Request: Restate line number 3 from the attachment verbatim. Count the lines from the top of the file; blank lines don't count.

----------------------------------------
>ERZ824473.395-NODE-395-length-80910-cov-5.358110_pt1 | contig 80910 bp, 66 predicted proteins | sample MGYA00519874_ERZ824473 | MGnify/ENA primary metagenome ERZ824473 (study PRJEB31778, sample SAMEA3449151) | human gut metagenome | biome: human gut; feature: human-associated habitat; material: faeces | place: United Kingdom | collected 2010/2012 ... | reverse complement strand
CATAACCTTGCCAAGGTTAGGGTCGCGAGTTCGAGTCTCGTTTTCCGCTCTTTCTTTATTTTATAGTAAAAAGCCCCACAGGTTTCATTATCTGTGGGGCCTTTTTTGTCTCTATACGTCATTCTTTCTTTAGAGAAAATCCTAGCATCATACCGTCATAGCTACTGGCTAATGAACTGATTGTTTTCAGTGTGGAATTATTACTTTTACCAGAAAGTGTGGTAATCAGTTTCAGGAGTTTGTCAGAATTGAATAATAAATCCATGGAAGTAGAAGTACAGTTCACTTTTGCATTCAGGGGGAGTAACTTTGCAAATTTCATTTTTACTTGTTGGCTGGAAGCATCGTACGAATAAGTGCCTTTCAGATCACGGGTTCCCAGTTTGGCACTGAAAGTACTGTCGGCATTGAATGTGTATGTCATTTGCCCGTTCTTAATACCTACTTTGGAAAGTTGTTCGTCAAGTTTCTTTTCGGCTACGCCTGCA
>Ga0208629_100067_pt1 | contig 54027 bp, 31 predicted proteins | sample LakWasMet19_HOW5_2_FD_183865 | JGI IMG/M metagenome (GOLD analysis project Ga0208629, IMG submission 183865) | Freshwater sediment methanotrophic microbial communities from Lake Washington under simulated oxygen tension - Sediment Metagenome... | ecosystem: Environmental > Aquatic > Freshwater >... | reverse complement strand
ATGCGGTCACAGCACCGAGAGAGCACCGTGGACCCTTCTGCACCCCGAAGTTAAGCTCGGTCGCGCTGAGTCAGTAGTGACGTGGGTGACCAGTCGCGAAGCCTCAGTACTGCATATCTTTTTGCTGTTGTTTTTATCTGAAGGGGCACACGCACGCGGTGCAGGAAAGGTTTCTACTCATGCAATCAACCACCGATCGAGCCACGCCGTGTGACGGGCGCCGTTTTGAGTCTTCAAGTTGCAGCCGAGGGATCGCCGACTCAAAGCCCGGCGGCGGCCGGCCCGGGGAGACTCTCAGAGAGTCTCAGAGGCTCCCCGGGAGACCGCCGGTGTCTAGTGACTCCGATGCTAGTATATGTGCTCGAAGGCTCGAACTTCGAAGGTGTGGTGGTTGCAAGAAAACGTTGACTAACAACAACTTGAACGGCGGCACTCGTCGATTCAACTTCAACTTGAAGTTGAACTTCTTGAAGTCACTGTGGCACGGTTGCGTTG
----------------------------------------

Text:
>Ga0208629_100067_pt1 | contig 54027 bp, 31 predicted proteins | sample LakWasMet19_HOW5_2_FD_183865 | JGI IMG/M metagenome (GOLD analysis project Ga0208629, IMG submission 183865) | Freshwater sediment methanotrophic microbial communities from Lake Washington under simulated oxygen tension - Sediment Metagenome... | ecosystem: Environmental > Aquatic > Freshwater >... | reverse complement strand